On the diplomatic side, William Perry inaugurated the Trilateral Coordination and Oversight Group to ensure alignment of U.S. approaches with Korea and Japan after the August 1998 North Korean Taepodong launch. But then trilateralism fell into disrepair after 2005 as President Roh Moo-hyun feuded with Tokyo over history issues and the U.S. negotiators in the six-party talks emphasized direct bilateral talks with the North unencumbered by trilateral (or often internal U.S.) coordination processes.
Public opinion polls in Korea and Japan today suggest a powerful convergence of views about both North Korea and China, and the governments in Seoul, Tokyo and Washington see trilateral coordination as a strong virtue. However, the fragility beneath the process was evident even as Secretary of State Hillary Clinton, Minister of Foreign Affairs and Trade Kim Sung-hwan and Foreign Minister Seiji Maehara prepared to meet in Washington in December.
Washington and Tokyo wanted the trilateral joint statement to include reference to a collective security understanding with respect to North Korea (that a North Korean attack on one would be viewed as an attack on all three). It was truly unprecedented that Japan was prepared to make such a statement, but it proved a bridge too far for Seoul, given continued domestic Korean sensitivities about Dokdo, the FTA with the U.S. and other issues - even in spite of the positive trends in Korean public attitudes towards both the United States and Japan.
There are also potential land mines ahead. In Japan, the Democratic Party has been relatively more sensitive to Korean views on history, but within parts of the Liberal Democratic Party and smaller conservative Japanese opposition parties there is a view that the government should take a stronger stand on Dokdo (which in Japan is called Takeshima). This stems not from any anti-Korean sentiment, but rather a frustration with how the DPJ government has let China and Russia push Japan around on the Senkaku and Kurile Islands disputes. It would be poor strategy for Japan to throw Korea in with the Russian and Chinese territorial disputes, but the current fluid political environment in Tokyo means anything is possible. Meanwhile, Russia has threatened to invite Chinese and Korean investment in the disputed Northern Territories in order to isolate Japan. Seoul should be extremely careful about enflaming Japanese nationalism by falling for this Russian ploy. Moscow, after all, benefits when Japan-Korea-U.S. ties are weaker.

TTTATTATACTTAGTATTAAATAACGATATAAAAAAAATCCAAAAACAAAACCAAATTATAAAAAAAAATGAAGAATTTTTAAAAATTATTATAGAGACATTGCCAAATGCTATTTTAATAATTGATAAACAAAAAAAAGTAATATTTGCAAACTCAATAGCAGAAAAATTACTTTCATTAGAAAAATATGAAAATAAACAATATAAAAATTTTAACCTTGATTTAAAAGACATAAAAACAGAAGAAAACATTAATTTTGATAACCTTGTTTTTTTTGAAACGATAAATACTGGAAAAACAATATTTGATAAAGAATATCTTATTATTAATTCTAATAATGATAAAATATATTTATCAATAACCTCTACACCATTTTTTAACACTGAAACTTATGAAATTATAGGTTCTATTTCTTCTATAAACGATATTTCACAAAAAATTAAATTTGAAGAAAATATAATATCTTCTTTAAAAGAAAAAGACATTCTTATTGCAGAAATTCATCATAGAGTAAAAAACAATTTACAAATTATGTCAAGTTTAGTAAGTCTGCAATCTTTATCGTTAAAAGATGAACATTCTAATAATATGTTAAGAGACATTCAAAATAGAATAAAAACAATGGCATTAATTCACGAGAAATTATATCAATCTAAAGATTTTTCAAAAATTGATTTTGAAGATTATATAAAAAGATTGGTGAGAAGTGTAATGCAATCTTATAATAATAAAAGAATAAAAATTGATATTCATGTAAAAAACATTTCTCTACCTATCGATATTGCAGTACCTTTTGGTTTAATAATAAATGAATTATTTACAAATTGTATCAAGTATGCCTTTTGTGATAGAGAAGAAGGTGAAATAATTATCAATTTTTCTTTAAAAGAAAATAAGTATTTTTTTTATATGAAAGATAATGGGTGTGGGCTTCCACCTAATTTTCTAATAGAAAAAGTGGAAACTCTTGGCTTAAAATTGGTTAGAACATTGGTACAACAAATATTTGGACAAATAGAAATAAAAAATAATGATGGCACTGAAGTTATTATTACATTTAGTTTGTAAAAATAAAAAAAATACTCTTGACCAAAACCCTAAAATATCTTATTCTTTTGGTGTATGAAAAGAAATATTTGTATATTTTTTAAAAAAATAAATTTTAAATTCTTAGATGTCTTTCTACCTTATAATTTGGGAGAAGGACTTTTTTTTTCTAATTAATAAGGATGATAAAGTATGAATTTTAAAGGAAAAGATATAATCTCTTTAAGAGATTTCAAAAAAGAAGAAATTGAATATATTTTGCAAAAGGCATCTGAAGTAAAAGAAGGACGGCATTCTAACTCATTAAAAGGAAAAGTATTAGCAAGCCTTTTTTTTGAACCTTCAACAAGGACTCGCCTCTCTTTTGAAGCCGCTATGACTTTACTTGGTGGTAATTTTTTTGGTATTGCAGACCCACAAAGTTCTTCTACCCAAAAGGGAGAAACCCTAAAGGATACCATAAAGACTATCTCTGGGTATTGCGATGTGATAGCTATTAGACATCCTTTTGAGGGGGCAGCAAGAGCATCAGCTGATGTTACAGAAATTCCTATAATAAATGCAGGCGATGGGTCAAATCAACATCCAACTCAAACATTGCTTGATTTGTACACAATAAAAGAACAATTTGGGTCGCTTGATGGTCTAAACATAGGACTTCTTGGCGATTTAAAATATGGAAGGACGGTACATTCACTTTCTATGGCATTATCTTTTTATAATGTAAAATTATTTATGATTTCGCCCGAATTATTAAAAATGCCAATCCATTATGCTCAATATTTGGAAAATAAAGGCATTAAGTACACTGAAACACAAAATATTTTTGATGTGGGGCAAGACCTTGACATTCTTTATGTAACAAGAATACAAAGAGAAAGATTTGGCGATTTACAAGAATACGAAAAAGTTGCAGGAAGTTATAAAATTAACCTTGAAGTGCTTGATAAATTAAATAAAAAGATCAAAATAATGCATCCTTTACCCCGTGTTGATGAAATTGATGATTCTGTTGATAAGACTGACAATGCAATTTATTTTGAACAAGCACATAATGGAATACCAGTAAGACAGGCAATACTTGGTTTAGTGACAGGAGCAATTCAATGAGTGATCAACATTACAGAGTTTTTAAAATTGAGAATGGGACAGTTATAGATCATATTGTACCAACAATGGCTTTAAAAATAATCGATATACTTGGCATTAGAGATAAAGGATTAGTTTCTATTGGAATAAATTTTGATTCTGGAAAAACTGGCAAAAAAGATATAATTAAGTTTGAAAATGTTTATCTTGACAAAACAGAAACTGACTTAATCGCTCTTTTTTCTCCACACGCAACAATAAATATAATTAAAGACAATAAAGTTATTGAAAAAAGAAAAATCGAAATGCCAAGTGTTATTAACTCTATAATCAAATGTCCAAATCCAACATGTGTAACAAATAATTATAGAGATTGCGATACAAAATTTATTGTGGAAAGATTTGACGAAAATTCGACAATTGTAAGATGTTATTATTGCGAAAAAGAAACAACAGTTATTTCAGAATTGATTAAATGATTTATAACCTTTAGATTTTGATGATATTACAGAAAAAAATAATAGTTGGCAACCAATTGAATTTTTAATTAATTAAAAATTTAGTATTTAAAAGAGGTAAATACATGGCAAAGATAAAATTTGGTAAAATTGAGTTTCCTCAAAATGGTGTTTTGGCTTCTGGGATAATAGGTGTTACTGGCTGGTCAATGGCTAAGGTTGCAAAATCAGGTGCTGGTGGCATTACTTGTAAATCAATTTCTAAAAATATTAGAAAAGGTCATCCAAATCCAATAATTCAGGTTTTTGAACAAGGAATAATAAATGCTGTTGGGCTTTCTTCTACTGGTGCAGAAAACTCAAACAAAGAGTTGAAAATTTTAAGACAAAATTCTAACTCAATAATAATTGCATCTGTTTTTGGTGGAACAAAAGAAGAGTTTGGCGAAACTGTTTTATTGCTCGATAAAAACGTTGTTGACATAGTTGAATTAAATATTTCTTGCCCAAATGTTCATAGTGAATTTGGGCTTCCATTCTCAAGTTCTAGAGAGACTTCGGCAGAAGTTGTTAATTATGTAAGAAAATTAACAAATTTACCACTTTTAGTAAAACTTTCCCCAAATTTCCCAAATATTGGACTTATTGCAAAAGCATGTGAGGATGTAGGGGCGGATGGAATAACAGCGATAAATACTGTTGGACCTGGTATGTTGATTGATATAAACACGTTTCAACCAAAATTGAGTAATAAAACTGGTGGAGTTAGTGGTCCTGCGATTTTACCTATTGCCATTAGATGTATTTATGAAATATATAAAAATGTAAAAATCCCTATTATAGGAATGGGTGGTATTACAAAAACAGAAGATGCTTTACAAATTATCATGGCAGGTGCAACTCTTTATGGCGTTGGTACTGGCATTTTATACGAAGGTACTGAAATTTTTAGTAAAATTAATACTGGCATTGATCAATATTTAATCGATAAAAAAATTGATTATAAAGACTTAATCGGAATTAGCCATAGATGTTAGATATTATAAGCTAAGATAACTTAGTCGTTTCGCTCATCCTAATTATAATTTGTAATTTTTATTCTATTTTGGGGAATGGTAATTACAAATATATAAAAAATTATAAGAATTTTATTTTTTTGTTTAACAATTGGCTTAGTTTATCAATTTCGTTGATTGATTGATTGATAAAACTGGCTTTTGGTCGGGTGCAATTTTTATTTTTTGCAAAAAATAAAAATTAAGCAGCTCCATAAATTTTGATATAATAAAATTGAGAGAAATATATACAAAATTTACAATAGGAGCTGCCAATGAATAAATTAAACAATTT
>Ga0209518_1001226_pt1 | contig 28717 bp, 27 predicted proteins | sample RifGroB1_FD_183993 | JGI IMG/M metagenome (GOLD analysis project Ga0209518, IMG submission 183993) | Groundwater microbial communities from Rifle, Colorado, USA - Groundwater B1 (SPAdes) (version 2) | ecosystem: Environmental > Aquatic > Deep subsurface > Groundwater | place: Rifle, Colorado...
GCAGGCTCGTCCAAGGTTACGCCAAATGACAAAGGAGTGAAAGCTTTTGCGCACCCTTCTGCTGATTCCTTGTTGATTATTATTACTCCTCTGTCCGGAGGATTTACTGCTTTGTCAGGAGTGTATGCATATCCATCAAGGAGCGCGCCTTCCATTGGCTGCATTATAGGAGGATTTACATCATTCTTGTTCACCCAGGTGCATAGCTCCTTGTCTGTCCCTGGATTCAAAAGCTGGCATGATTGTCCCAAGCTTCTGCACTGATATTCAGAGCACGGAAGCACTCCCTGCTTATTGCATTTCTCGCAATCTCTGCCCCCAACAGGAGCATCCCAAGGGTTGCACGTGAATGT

In other words, the momentum behind trilateral U.S.-Korea-Japan security cooperation is strong and there are obvious benefits to all three nations’ foreign and defense policies by staying on this course. But great vigilance and domestic diplomacy is necessary to ensure unwelcome irritants do not undercut the important solidarity being shown in the face of North Korea’s dangerous behavior.
*The writer is a senior advisor at the Center for Strategic and International Studies in Washington, D.C.
By Michael Green